Martina is so cool, she is known by just one name. So is the tennis player who plays the most like her: Serena. Serena and her sister Venus Williams have both dominated tennis for the last fifteen years. But only Serena has done it with a style that matches or even exceeds her substance. That’s quite a statement considering that Serena has won more Grand Slam titles than any active player, male or female. But we’re talking about cool, and only Serena has ever warmed up at Wimbledon in a white trench coat. Only Serena showed up to play at the US Open in a denim skirt and knee-high boots. (Officials intervened to prevent playing in the boots.) Only Serena is a certified nail technician. Only Serena wore “the cat suit.”
This is just a taste of some of the cool that GQ left off their list. I could go on about Florence Griffith-Joyner with the speed and the fingernails, or Oksana Baiul, winning the 1994 figure skating gold under the weight of the Kerrigan/Harding drama. But if there is one other name I’d leave you with, it’s Wyomia Tyus. Tyus became the first person to retain the Olympic title in the 100-meter dash, winning in 1964 and 1968. But her cools came in 1968, after winning another gold by running anchor in the 4×100 dash relay. That was the year John Carlos and Tommie Smith electrified the Olympics with their black-gloved salute. Their movement, with its emphasis on “reclaiming manhood”, didn’t involve women athletes. Wyomia Tyus recalled many years later. “It appalled me that the men simply took us for granted. They assumed we had no minds of our own and that we’d do whatever we were told.” But Carlos and Smith had been expelled from Olympic Village and were being torn to shreds across the media and Tyus saw that there was a bigger principle at play. In front of the press, and standing with her team, Tyus said, “I’d like to say that we dedicate our relay win to John Carlos and Tommie Smith.” That took guts. That took cools. That took the kind of grace under pressure the listmakers at GQ chose to ignore.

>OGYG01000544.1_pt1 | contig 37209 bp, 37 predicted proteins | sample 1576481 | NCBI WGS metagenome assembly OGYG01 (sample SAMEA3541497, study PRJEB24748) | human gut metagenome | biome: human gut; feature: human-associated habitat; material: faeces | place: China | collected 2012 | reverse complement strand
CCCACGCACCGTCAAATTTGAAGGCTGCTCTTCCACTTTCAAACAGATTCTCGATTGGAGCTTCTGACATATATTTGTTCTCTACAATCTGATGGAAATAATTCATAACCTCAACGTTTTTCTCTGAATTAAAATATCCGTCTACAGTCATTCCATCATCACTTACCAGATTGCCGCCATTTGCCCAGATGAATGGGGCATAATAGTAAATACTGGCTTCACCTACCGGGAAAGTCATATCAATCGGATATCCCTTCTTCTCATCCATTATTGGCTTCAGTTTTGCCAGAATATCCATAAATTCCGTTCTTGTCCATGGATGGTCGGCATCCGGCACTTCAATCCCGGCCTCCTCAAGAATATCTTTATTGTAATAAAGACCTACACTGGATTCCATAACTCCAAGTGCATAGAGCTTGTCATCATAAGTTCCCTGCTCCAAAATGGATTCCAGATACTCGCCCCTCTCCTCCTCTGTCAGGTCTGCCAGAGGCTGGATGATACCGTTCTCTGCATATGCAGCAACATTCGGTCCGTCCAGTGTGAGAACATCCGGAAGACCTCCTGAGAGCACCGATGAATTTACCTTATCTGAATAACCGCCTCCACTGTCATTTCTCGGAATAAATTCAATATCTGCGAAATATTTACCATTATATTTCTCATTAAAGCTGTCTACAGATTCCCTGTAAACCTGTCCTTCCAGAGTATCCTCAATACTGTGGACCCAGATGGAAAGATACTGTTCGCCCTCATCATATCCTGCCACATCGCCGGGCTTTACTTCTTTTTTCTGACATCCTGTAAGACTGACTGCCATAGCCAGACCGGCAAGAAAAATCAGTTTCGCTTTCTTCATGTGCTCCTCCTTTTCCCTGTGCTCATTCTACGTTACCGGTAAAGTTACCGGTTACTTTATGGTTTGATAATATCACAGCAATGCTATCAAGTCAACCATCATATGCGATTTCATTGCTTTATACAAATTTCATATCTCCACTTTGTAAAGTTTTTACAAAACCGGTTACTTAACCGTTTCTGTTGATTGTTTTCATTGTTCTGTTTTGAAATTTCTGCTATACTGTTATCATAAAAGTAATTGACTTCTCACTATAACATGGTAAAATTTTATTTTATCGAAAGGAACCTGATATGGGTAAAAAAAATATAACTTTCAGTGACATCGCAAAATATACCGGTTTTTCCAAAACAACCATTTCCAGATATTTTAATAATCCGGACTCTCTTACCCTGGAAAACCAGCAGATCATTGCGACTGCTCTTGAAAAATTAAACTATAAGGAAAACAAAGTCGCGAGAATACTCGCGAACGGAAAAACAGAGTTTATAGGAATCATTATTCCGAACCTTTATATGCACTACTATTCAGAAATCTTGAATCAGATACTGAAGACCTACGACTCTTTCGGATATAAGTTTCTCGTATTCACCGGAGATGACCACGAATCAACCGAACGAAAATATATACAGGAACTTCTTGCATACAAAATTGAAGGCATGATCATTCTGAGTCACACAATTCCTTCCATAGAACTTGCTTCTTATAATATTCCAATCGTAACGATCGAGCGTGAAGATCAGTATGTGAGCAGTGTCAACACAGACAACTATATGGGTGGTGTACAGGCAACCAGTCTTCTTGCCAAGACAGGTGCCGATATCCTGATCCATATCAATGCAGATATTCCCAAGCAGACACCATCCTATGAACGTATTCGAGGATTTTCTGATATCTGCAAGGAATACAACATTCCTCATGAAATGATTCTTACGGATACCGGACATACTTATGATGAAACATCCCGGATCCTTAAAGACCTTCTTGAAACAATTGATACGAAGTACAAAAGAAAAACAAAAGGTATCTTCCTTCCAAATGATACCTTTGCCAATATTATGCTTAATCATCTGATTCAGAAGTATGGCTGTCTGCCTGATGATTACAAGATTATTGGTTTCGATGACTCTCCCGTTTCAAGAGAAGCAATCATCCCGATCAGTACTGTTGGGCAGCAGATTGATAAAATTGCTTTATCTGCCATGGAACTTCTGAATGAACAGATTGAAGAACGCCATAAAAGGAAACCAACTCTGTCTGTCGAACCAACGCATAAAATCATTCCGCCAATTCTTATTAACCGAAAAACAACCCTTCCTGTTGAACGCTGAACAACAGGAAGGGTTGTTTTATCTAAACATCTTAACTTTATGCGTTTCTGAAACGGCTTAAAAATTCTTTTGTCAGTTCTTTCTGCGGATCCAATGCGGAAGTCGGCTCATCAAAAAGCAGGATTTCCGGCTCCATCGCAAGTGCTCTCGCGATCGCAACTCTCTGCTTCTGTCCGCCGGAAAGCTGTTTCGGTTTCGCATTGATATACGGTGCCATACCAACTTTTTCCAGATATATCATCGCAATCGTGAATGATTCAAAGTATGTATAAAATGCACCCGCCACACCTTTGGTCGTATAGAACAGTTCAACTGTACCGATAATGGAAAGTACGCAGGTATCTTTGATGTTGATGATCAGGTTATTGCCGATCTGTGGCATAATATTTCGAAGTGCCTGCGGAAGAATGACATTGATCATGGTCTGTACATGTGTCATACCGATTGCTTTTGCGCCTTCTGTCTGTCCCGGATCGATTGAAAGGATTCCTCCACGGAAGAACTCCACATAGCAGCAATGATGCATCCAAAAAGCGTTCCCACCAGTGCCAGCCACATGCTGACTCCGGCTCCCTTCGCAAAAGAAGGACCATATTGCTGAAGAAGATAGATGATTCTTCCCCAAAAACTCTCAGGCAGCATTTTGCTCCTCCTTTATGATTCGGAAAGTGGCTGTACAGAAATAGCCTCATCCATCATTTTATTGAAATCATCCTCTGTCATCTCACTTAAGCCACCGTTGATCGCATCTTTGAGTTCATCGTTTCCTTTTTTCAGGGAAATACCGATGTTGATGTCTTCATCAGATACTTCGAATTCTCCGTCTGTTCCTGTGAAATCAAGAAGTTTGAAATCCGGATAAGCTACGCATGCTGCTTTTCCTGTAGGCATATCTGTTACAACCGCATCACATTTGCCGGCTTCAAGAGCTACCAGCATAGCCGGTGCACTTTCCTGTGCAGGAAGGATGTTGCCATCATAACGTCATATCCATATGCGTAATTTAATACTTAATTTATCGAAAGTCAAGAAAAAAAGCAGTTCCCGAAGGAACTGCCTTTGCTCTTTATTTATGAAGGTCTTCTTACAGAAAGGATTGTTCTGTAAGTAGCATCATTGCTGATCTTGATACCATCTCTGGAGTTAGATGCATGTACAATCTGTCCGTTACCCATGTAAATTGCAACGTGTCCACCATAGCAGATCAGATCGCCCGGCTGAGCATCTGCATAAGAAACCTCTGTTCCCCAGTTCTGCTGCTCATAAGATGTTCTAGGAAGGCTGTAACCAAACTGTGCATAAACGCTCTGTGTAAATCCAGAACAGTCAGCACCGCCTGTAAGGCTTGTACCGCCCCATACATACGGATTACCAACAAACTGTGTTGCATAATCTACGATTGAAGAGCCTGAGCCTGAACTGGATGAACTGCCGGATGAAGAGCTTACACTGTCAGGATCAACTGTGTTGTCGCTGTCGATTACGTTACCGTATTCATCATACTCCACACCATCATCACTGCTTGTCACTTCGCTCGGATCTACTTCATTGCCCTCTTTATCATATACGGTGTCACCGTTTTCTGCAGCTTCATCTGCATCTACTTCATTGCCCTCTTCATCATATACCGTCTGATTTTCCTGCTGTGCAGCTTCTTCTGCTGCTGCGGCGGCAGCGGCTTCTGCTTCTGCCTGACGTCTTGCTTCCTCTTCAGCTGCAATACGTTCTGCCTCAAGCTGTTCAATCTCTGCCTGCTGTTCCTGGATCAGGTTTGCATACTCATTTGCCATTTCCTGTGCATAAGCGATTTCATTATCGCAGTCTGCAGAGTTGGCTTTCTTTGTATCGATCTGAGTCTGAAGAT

I hope people read the GQ piece. But read it as a statement of the kind of narrow, myopic gender segregation best located in a museum. In other words, GQ might be slickly produced. It might have Mark Sanchez on the cover. It might have ads that smell like the latest cologne. But one thing it’s absolutely not, is cool.